In case no one else has told you, the sky is falling. According to an article in the New York Times today, we're going to hell in a hand basket, at least for the time being. This puts people like me who work in the innovation field into a bit of a bind. I whole-heartedly support (actually vehemently encourage) employers to consider how and how much each member of a team adds value. I've seen too many companies burn money in the street because they're uncomfortable with asking every team member to articulate how they add value. And companies are worse off for it.
What I do object to is the idea that areas such as innovation, product development, and research are luxuries. Prada shoes are a luxury. Gourmet meals at 5-star restaurants are luxuries. Innovation, product development, and research are a company's lifeline to the future.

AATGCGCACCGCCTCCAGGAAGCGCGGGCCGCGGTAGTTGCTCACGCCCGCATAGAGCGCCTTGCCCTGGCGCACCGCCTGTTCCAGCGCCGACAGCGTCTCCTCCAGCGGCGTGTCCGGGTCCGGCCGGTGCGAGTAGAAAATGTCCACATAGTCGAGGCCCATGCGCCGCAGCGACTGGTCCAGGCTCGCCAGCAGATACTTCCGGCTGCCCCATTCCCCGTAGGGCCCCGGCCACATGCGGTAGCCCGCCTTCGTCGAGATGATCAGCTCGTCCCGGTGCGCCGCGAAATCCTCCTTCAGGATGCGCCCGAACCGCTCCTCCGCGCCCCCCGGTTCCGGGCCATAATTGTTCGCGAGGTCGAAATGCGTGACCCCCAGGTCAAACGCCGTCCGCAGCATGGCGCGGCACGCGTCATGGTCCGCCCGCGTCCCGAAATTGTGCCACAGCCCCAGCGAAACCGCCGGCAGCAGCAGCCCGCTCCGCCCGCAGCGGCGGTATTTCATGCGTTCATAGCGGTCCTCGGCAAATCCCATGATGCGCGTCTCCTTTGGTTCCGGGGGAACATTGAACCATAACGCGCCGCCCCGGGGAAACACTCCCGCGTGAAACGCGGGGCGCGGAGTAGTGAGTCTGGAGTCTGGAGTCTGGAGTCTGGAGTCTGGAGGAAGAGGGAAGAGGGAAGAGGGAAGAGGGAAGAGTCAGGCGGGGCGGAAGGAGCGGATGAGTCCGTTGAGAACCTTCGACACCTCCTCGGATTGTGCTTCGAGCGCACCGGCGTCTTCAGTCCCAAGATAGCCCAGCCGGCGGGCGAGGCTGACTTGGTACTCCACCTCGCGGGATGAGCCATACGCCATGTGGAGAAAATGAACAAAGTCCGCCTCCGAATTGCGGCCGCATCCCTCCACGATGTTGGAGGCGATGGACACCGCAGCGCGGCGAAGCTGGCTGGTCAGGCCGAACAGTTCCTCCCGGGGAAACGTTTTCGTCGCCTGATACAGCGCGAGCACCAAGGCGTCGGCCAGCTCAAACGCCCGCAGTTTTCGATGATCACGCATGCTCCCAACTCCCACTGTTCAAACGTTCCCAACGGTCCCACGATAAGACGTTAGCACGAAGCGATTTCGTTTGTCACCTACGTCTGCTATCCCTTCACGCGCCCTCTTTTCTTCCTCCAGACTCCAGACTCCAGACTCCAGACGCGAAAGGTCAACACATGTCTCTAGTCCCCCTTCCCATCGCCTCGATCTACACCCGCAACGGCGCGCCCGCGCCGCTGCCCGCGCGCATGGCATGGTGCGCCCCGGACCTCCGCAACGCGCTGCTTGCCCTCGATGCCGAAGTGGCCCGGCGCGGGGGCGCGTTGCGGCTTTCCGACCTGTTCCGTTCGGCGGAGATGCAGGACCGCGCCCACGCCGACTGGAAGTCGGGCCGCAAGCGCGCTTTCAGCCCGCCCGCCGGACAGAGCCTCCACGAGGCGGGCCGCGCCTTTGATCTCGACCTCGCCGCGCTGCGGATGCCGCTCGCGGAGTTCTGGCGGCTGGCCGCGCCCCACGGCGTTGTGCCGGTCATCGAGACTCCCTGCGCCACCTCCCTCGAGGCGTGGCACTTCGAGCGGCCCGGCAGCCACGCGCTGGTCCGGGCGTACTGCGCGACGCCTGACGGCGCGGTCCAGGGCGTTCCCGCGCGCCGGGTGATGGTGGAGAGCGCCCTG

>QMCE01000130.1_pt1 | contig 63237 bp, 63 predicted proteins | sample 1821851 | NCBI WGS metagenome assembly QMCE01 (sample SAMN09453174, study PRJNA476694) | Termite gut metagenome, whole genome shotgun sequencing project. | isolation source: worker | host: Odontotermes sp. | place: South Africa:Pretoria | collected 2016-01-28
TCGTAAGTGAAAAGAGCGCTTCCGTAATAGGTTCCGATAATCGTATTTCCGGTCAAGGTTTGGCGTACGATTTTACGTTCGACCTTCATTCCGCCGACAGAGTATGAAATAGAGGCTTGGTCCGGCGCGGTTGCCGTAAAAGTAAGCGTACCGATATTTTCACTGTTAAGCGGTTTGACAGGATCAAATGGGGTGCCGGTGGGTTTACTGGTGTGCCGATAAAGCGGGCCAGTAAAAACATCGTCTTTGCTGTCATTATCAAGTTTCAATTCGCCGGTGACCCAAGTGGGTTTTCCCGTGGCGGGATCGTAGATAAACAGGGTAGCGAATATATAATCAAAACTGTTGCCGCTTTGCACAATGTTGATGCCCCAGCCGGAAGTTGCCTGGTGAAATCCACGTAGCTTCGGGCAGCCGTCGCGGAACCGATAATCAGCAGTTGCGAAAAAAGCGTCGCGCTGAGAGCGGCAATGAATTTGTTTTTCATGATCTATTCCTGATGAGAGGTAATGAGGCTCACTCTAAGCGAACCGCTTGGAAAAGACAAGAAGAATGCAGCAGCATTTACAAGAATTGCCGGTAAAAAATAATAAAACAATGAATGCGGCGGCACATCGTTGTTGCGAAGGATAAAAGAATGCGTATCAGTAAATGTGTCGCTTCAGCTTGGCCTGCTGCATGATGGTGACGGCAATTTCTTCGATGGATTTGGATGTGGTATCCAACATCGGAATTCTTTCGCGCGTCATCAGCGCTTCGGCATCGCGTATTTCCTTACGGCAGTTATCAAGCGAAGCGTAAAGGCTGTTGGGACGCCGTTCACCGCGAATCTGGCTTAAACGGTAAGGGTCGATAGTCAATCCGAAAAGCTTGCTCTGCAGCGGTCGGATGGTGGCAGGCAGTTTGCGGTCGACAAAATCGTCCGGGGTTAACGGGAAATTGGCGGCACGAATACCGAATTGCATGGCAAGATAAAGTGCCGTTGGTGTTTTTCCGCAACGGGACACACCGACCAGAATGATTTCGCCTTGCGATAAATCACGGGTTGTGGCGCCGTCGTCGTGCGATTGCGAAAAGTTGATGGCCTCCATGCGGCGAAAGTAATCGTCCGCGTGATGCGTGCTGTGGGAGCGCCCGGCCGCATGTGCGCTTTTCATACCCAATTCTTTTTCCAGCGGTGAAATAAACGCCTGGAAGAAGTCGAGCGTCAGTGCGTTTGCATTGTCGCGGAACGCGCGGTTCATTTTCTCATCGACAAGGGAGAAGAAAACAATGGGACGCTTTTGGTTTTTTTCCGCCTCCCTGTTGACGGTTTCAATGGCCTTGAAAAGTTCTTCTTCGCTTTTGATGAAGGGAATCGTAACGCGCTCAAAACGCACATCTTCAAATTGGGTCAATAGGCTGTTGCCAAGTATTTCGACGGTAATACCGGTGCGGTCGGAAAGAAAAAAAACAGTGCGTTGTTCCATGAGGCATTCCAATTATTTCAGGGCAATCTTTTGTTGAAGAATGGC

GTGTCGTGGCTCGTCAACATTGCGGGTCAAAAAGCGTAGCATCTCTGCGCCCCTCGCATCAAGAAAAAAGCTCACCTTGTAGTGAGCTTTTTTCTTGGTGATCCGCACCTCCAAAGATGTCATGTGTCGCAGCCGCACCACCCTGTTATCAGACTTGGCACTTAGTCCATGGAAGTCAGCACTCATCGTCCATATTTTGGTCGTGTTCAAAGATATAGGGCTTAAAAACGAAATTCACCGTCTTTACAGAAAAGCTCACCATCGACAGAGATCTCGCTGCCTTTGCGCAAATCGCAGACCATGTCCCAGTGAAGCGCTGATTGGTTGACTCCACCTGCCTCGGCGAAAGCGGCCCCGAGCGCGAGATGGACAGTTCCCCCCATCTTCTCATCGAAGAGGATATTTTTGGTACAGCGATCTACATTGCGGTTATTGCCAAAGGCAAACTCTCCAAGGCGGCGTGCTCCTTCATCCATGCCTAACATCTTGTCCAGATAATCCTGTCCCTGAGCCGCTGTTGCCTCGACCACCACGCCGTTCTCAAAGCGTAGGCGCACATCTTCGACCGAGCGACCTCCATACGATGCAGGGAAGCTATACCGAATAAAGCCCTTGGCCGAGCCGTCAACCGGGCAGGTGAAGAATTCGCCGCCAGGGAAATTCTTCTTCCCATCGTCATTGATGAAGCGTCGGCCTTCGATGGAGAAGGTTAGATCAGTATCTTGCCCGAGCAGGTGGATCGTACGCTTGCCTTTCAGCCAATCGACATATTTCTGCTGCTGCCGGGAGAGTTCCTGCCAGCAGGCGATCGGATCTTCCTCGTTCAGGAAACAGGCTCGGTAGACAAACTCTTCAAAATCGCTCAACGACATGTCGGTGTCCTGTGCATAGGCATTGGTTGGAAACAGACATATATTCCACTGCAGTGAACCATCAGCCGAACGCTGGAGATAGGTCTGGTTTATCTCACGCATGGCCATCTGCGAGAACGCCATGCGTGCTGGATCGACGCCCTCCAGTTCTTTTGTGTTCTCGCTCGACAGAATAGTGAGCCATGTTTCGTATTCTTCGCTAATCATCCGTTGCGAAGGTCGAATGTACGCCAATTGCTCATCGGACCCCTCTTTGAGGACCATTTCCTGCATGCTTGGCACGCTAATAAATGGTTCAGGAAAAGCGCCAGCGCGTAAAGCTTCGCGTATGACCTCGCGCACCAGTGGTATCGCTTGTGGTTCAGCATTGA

Paull Young from Converseon sent me a blog post yesterday that is so good, I have to pass it on. http://bankervision.typepad.com/bankervision/2008/06/innovation-is-a-luxury.html
In the post, James Gardner, who works in innovation at a UK bank, talks about the five ways that innovators within companies add value. And suggests that if we wants to preserve our place within our companies, we should develop each of these five areas: invention, influence, entrepreneurship, thought leadership, and sponsorship.
The trouble I see is that areas like innovation are viewed purely as a cost - a nice to have if you can get it for $0. Bad idea. Innovation is an investment. Over time, it generates cash flow and does wonders for getting the best and brightest minds to beat down your door to play a part. And with tough times ahead, that talent is the only way a company is going to save itself from going under.
Picture above can be found at: http://www.aqua-aerobic.com/images/aquaology_innovation.jpg